MIAMI — The Justice Department will sift through trial testimony, interviews and other evidence during what is likely to be a months-long investigation into whether George Zimmerman violated Trayvon Martin's civil rights when he shot the black teenager.
The key to charging Zimmerman, a former neighborhood watch volunteer, lies in whether evidence exists that he was motivated by racial animosity to kill Martin, who was 17 when he was shot during a fight with Zimmerman in February 2012. And while Martin's family has said the teen was racially profiled, no evidence surfaced during the state trial that Zimmerman had a racial bias.
Former Miami federal prosecutor David S. Weinstein says it will likely be months before a decision is made on whether to bring charges.
Zimmerman, 29, was acquitted of second-degree murder and manslaughter charges after claiming he fired his weapon in self-defense only after Martin attacked him. His friends and family have repeatedly denied he harbored racial animosity toward blacks. Florida did not use its own hate crime laws against Zimmerman.
Legal experts say the FBI and prosecutors will go back through the interviews done before the state case began; look at all the forensics such as crime scene records and medical reports; and review the state's witnesses to see if any who did not testify might have important information.
However, investigators are not limited to existing evidence; they can pursue new evidence and conduct new interviews as they see fit. For instance, federal investigators could look more closely at Zimmerman's past for any evidence of racial bias.
"They are going to need to do a thorough vetting of the facts. It takes time," said Lauren Resnick, a former prosecutor who obtained a guilty verdict in a 1991 New York hate crime case involving the stabbing death of an Orthodox Jew. Those defendants had been acquitted in state court.
In a speech Tuesday to an NAACP convention in Orlando, Attorney General Eric Holder said "I am concerned" about the Zimmerman case and pledged the Justice Department will conduct a thorough review.
"While that inquiry is ongoing, I can promise that the Department of Justice will consider all available information before determining what action to take," he said.
The lone juror in the case who has spoken publicly — known only as Juror B37 because their identities have not been released — said Monday that she did not believe Zimmerman followed Martin because the teen was black.
Still, supporters of the Justice Department filing civil rights charges say additional evidence could exist in the federal investigation that didn't come up in the state prosecution of Zimmerman, possibly even witnesses who have not previously been interviewed or did not come up in the state case.
"They have a separate set of evidence they're looking at," said Barbara Arnwine, president and executive director of the Lawyers Committee for Civil Rights Under Law. "They might have additional witnesses that were never called upon by the state. I think they will make the best decision that is possible in this case and they will pursue what they think is legally possible."
Several civil rights groups, including the NAACP, are demanding that the Justice Department bring federal charges against Zimmerman, and there have been numerous protests around the country about the outcome of the Florida trial.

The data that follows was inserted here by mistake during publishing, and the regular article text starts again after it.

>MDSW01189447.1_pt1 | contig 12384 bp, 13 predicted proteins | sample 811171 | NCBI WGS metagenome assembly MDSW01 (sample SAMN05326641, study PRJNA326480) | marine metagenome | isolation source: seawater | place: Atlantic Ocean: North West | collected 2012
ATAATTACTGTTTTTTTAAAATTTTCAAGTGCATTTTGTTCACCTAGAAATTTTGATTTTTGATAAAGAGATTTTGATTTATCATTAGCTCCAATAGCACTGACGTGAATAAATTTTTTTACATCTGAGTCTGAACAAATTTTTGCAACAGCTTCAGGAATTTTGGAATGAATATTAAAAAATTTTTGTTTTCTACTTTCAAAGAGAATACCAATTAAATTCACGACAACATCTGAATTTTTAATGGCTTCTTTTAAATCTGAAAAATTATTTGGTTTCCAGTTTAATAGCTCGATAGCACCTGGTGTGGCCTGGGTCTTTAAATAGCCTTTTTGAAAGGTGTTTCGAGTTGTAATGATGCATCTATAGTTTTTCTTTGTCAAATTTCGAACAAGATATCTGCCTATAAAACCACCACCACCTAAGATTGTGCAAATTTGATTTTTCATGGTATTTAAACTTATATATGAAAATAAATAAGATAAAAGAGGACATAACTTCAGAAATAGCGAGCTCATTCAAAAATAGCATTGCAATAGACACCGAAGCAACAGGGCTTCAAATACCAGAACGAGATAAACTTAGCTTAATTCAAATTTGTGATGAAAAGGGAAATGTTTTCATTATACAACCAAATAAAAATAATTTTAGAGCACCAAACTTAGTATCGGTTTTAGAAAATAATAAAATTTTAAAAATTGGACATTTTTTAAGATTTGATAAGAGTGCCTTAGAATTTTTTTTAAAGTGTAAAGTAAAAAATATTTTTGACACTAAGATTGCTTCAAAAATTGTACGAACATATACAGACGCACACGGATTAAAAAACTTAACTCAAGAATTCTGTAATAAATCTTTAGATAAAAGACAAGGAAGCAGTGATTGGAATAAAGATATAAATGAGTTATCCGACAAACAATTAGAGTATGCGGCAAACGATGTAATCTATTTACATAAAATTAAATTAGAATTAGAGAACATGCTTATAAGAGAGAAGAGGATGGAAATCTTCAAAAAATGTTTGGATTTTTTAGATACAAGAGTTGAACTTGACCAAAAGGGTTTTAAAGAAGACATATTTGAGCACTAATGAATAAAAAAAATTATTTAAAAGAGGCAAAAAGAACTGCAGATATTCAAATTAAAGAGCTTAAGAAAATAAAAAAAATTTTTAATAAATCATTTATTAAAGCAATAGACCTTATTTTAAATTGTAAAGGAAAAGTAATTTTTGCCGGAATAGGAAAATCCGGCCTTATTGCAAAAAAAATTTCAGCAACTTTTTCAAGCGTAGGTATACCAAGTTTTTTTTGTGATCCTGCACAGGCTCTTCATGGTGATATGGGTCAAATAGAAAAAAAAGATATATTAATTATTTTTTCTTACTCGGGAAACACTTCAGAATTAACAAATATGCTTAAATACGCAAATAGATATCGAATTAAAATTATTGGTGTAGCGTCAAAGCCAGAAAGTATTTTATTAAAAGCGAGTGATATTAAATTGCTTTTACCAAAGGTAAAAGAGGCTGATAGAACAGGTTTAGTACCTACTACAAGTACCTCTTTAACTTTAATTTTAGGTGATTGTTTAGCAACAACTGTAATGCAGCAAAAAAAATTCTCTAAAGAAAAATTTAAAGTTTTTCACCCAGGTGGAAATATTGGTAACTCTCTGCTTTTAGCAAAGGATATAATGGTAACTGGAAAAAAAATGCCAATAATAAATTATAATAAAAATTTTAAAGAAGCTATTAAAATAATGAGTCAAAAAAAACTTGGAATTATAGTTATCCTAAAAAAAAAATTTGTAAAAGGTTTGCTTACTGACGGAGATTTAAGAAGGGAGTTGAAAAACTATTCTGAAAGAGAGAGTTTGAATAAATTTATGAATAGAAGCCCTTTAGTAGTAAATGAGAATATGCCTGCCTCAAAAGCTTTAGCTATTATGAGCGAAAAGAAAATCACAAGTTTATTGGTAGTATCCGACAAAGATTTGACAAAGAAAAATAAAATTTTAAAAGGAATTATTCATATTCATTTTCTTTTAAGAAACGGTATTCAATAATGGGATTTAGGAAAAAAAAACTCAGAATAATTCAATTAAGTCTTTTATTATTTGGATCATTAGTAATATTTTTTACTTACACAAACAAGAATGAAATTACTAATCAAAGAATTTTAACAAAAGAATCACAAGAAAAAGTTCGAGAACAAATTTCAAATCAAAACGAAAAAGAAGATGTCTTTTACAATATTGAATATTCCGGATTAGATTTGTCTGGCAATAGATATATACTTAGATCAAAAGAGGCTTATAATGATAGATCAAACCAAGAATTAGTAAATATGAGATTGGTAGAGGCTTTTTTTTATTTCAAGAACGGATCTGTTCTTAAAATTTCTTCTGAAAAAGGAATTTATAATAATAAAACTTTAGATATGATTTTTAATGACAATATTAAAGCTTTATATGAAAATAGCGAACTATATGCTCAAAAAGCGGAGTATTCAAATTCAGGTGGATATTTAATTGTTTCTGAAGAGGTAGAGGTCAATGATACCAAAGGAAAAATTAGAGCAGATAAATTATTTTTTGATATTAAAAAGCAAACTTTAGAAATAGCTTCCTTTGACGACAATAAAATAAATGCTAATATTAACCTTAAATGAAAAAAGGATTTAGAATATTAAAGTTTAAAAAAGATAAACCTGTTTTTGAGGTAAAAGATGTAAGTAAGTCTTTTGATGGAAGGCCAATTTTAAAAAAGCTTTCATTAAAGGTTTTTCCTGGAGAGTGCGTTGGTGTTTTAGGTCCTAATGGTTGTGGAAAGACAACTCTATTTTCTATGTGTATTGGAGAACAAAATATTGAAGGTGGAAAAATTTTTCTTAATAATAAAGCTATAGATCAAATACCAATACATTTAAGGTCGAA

During a news conference Tuesday, the Rev. Al Sharpton acknowledged there are hurdles. But he said there remains a fundamental question of "does Trayvon Martin and the Trayvon Martins of this country have the civil right to go home?"
He added: "... we have some experience on how to deal with hurdles and we see that as part of our strategy."
Beyond the exact language of the law itself, the federal probe must navigate between sensitive racial and political issues that arose when Zimmerman initially wasn't charged in Martin's killing.
"Many people simply cannot process how an unarmed teenager is killed, and yet no one is held criminally accountable for his death," said Marcellus McRae, a former federal prosecutor in Los Angeles.
Resnick said a federal jury would have to find beyond a reasonable doubt that Zimmerman had a racial motive when he began following Martin and that he did not act in self-defense when he fired his gun.
"There remains the serious challenge that prosecutors still have to prove the racial motive," she said.
Zimmerman could get life in prison if charged and convicted under federal hate crime laws.
Generally, the Justice Department is reluctant to get involved in cases that have already been tried before a state jury, in part because of concerns about double jeopardy.
Perhaps the best-known example where federal prosecutors did intervene was the case of four police officers acquitted after a California state trial in the beating of motorist Rodney King, which triggered deadly riots in the Los Angeles area in 1992.
Two of the four officers were convicted in federal court of violating King's rights, but that case differs from Zimmerman's because they were acting as sworn law enforcement officials, not as a private citizen claiming self-defense.
In contrast, the Justice Department declined to prosecute New York Police Department officers after they were acquitted in the 2006 shootings of three men including Sean Bell, who was fatally wounded the morning of his planned wedding. The short Justice Department statement — issued in 2010, four years after the shooting — simply said there was insufficient evidence to proceed.
"Neither accident, mistake, fear, negligence nor bad judgment is sufficient to establish a federal criminal civil rights violation," the department said in the Bell case.